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Understaffed Hospitals Fear Overcrowding This Winter As Flu Mixes With COVID: Gunshots

Understaffed Hospitals Fear Overcrowding This Winter As Flu Mixes With COVID: Gunshots

  • October 9, 2021

Nurse Christie Lindog works in the Cardiovascular Intensive Care Unit at Providence Cedars-Sinai Tarzana Medical Center in Tarzana, California on September 2nd.

Apu Gomes / AFP via Getty Images

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Apu Gomes / AFP via Getty Images

Nurse Christie Lindog works in the Cardiovascular Intensive Care Unit at Providence Cedars-Sinai Tarzana Medical Center in Tarzana, California on September 2nd.

Apu Gomes / AFP via Getty Images

With a second pandemic winter approaching, there are promising signs that the worst delta surge has come to an end, but relief could be short-lived in America’s hospitals – which are already understaffed and overworked by the COVID-19 summer flood be. lived.

Many look to a tough spell in the colder months, with the threat of a potentially dire flu season, an influx of patients trying to catch up on late treatment, and an exhausted workforce with little, if any, time to break out of this latest Wave to regroup of coronavirus infections.

“It’s like a perfect storm, isn’t it? High volume, high sharpness and few staff, ”says the emergency doctor Gregg Miller, who is the Chief Medical Officer of the Vituity Healthcare Personnel Group. “Winters are already tough for hospitals and emergency rooms.”

And while some of the leading COVID-19 models suggest the U.S. will be spared another major coronavirus onslaught during the holiday season, recent history has shown hospitals that nothing is predictable about this virus.

“We have to be prepared that we always have some people infected with COVID in our hospitals who need acute care,” says Dr. Amy Williams, Executive Dean of the Mayo Clinic Practice.

A big flu epidemic?

The dreaded “thread wave” of influenza and coronavirus did not occur last winter, likely in part due to the social distancing and masking people have undertaken in response to the coronavirus.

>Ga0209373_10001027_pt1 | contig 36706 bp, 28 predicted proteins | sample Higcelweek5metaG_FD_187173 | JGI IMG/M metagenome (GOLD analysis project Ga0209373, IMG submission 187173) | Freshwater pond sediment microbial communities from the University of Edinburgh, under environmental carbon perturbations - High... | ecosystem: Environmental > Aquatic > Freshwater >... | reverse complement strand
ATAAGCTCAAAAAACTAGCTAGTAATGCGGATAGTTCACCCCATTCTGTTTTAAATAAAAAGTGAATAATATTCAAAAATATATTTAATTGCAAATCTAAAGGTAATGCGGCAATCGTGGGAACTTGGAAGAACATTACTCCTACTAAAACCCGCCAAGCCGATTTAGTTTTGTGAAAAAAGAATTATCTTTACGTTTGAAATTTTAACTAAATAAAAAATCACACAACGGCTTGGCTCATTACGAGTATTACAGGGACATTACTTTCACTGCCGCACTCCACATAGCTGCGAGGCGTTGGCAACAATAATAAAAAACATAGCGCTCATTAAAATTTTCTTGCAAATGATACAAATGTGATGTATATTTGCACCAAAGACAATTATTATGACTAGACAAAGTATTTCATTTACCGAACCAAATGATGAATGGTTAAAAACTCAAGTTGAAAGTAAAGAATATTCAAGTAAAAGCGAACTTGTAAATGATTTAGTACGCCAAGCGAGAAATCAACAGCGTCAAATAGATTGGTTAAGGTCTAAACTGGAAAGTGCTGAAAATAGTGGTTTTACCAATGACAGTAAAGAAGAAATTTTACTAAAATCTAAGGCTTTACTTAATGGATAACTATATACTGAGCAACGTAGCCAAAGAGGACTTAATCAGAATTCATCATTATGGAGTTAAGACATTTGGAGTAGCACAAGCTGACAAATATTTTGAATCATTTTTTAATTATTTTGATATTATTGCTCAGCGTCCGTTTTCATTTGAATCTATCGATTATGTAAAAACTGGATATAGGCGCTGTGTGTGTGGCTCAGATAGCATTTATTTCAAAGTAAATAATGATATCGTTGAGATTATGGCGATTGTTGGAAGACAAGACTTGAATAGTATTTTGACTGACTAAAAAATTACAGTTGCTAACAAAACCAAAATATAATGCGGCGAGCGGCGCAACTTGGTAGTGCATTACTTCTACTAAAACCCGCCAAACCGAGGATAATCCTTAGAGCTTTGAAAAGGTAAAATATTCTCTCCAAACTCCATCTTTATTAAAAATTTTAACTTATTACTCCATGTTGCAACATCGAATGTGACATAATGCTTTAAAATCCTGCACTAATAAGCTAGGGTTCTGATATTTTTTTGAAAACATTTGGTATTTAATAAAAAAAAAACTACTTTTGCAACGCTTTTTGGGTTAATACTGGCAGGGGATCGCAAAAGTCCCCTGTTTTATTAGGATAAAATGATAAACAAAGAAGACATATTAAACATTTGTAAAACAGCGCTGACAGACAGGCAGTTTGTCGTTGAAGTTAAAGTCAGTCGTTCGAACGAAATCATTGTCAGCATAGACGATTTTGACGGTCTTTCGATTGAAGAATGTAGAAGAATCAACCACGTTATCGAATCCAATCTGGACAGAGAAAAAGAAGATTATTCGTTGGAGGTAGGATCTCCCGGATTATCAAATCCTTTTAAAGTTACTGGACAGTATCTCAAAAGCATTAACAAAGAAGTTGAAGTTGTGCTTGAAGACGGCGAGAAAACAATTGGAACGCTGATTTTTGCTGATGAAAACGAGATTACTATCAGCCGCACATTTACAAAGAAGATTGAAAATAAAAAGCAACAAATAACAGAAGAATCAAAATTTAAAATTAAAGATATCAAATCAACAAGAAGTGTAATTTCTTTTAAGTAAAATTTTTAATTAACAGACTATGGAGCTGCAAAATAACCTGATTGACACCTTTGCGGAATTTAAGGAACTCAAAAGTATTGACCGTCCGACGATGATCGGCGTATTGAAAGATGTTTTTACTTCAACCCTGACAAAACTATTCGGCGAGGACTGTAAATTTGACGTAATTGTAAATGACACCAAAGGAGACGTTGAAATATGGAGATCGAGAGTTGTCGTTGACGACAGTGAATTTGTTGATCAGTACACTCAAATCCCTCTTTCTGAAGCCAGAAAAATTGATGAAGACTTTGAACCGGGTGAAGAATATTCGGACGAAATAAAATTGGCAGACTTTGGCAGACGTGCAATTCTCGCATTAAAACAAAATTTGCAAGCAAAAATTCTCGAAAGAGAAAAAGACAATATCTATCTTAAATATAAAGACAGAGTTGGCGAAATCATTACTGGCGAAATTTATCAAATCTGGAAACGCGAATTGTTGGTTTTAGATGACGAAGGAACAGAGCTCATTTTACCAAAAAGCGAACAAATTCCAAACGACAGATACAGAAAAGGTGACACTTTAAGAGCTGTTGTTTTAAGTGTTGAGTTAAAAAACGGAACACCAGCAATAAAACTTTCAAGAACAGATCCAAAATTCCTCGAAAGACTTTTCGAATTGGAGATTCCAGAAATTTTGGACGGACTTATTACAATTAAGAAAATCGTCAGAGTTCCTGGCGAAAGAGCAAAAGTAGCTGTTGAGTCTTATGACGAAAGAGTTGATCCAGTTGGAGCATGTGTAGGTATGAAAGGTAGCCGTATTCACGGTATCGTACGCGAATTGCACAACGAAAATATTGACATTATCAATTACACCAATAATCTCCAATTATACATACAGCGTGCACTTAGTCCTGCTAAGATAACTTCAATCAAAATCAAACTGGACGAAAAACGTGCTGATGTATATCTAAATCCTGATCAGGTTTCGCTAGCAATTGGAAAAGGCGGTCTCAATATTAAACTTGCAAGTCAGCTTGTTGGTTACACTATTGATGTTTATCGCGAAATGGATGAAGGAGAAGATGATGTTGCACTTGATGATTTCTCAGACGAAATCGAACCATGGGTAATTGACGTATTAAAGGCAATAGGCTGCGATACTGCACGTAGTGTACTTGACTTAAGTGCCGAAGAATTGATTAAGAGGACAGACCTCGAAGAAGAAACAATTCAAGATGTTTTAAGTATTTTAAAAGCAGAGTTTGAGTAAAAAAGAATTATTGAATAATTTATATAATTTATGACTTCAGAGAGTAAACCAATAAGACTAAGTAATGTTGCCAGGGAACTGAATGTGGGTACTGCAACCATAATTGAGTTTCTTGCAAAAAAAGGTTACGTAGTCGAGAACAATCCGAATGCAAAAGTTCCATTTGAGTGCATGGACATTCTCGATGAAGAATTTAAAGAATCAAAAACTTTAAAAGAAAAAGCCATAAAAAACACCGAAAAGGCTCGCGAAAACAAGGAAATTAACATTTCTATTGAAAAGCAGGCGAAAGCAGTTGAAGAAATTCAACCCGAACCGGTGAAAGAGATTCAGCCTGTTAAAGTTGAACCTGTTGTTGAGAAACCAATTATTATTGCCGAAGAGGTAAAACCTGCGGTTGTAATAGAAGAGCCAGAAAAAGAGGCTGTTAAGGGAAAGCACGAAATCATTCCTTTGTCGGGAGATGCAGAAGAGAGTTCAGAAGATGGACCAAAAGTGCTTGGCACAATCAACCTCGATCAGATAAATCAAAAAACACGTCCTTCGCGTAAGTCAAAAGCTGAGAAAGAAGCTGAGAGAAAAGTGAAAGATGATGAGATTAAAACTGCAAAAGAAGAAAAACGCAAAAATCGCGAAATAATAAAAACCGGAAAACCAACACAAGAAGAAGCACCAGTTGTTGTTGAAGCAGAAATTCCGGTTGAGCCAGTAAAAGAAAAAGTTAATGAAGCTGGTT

However, some experts fear that last year’s remarkably mild flu season has now set the stage for a big recovery in the months ahead as fewer people have built up immunity.

“It could be really bad, and it could be really bad at a time when our hospitals are still pretty much filling up with COVID-19,” says Dr. Mark Roberts, Director of Public Health Dynamics Laboratory at the University of Pittsburgh.

In recent flu seasons – not counting last year – there have been an average of around 300,000 to 400,000 hospital admissions for influenza, he says. Two recent studies von Roberts and colleagues suggest that this season could bring an additional 100,000 to 400,000 flu hospital admissions. Research on previous flu seasons did According to estimates, it was between 18,000 and 96,000 Intensive care unit shots related to the flu, depending on the time of year.

Flu season is difficult to predict, and it is possible that these worst-case scenarios will not occur, but that depends on the prevailing flu and people’s behavior.

“There’s quite a chessboard in the United States to contain COVID, so that depends on how much influenza you see and how many people get the flu vaccine,” says Roberts.

Also, COVID-19 is not going away entirely, even with optimistic predictions.

Modeling by the Centers for Disease Control and Prevention and others shows that there could be a steady decline in cases nationally, but there could very well be enough coronavirus to fuel regional outbreaks and keep some hospitals busy.